Matlab Tutorial 6: Analysis of Functions, Interpolation, Curve Fitting, Integrals and Differential Equations

We will now try to accomplish the same thing with Matlab commands that we did with the interactive basic fitting in the figure window.

>> x=-10:0.1:10;
>> plot(x,3*x.^3+2*x.^2-2*x+4), title('p(x)=3*x^3+2*x^2-2*x+4')
>> xlabel('x'), grid

The result of the commands can be seen in the figure below. The higher the order of the polynomial, the higher the oscillation between the data points. Notice the huge peaks between values 1 and 2 and 9 and 10. You should have been alarmed if this had been real data and your mission was to find an interpolation function that nicely fits the measurements. It is definitely not common sense to look for a ninth-order polynomial for a data set of 10 points.

The higher the order of the polynomial, the higher the oscillation between the data points

The higher the order of the polynomial, the higher the oscillation between the data points


Matlab can solve integrals and differential equations with numerical methods. Later on in this course we will show how integrals and differential equations can be solved in Symbolic Math toolbox. Numerical integration in Matlab is performed by the command quad. This stands for numerical quadrature. We can solve integrals only with defined limits. This can be done for single, double and triple integrals. To solve generalized integrals or integrals expressed with symbols, we must use the Symbolic Math toolbox. Let us exemplify with some numerical examples.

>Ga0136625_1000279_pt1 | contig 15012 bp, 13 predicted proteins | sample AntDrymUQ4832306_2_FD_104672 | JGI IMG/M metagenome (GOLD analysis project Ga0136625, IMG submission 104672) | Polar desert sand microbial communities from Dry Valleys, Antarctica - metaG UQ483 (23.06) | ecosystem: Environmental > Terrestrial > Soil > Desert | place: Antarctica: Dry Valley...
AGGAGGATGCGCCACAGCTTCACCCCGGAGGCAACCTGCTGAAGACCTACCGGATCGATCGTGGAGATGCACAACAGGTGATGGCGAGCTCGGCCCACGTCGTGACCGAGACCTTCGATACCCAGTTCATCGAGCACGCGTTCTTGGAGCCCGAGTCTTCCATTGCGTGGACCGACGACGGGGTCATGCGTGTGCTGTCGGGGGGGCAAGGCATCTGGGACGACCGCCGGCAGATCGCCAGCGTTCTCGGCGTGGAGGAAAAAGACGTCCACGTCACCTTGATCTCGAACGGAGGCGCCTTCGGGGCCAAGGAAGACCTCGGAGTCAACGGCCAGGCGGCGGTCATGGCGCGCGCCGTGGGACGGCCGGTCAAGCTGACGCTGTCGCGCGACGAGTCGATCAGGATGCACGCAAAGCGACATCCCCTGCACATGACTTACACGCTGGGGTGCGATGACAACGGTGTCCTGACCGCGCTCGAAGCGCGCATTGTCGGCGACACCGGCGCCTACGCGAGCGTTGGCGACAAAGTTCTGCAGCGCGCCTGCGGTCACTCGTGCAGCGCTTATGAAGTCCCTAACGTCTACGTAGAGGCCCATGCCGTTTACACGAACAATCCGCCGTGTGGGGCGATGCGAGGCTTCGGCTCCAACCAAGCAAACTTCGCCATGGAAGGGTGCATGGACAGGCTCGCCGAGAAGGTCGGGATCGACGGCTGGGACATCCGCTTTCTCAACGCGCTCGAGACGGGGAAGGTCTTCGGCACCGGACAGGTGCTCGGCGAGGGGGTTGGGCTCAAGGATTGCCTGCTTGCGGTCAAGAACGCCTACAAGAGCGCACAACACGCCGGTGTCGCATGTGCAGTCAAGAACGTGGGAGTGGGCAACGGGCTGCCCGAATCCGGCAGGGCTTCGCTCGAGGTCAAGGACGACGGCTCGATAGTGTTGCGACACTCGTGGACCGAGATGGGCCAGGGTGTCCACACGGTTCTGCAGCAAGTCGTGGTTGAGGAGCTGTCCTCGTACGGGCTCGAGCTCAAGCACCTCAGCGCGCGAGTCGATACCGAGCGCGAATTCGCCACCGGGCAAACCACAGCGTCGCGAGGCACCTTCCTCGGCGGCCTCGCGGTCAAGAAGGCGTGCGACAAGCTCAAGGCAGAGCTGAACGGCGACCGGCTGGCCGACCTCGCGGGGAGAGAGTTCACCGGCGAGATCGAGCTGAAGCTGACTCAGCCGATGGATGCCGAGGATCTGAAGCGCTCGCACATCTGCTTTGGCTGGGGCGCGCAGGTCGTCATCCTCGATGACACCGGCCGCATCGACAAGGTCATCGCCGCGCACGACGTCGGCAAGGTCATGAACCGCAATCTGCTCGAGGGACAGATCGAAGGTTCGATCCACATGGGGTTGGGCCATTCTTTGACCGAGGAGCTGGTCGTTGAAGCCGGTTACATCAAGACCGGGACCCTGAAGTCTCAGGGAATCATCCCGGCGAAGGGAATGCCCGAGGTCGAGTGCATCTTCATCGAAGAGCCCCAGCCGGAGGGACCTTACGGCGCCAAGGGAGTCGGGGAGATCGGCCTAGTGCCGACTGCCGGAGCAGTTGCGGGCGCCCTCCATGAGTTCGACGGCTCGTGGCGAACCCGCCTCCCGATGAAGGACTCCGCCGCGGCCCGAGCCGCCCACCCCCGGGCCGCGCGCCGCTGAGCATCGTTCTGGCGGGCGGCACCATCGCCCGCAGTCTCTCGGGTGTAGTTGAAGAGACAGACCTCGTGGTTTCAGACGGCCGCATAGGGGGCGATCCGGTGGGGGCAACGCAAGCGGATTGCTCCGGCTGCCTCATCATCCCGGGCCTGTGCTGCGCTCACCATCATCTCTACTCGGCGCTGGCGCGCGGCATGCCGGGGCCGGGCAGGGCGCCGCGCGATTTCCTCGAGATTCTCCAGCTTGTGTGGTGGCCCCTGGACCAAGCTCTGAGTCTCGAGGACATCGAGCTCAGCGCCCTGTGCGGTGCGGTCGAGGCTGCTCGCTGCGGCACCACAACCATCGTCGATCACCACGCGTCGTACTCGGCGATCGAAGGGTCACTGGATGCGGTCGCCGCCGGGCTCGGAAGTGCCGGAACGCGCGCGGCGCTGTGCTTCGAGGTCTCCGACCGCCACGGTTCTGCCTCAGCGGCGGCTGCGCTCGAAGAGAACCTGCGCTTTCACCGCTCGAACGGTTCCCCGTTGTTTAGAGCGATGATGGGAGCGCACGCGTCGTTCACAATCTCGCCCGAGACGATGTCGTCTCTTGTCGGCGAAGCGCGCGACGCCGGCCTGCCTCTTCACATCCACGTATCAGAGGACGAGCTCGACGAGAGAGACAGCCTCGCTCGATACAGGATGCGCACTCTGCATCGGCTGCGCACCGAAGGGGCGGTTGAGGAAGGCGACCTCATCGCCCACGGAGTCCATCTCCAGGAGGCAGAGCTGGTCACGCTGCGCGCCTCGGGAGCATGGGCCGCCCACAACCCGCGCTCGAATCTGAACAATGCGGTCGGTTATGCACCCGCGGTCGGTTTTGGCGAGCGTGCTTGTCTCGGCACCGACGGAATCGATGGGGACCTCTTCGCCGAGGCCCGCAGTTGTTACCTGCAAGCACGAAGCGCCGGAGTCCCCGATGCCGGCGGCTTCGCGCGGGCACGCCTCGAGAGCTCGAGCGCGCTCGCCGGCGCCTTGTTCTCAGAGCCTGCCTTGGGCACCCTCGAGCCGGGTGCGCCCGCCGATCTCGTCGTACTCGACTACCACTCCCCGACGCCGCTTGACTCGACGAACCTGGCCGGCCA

Example 1: Single integrals

Decide the integral below.

First we put the integrand in a function file: integrand.m.

>> p=[3 2 -2 4] % Represents the coefficients in p(x)


>> polyval(p,6), polyval(p,7), polyval(p, -5)
ans= 712 , ans = 1117 , ans = -311

Matlab gives:

>> C=1 % C is a integration constant.
>> Pder=polyder(p), Pint=polyint(p,C)
Pder =
9 4 -2
Pint =
0.7500 0.6667 -1.0000 4.0000 1.0000

It seems reasonable enough, if we plot the function. We can also use quad with a fourth argument, namely the tolerance for the calculation. This decides when the numerical integration will stop. The two following examples can be hard to understand, if one lacks the background of multivariable calculus.

Example 2: Double integrals

Calculate the double integral below.

Make as in the previous example a functionwhere we put the primitive function. We name the m-file as integrand2.m

>> q=[1 0]

Let us now call the function dblquad instead of it.

>> conv(p,q) % Performs a polynomial multiplication of p and q.
ans= 3 2 -2 4 0

and the answer is:

roots(p) % Gives a vector with zeros to the polynomial p(x).
ans =
0.4678 + 0.7832i
0.4678 - 0.7832i

We will now take a look of the integrated area.

[ t,n,the_rest]=residue(q,p) % There are 3 output arguments from residue.
t =
0.0545 - 0.0687i
0.0545 + 0.0687i
n =
0.4678 + 0.7832i
0.4678 - 0.7832i
the_rest =

The last three lines achieves Figure below.

Double integral

Double integral

Matlab can also perform triple integrals. This example can be found by help triplequad.

Example 3: Triple integrals

A function f = y*sin(x)+z*cos(x) is integrated for the intervals 0 < x < pi, 0 < y < 1 and -1 < z < 1. This is achieved by:
First we create a function file integrnd.m.

% The function func.m created by MatlabCorner.Com
function f=func(x)

We refer to this m-file by using its handle. In the matlab command window we simply write:

>> x=-10:0.1:10;
>> plot(x,func(x)), grid on % Note that: fplot(@func,[-10,10])
>> title( 'func(x)') % works equally well.

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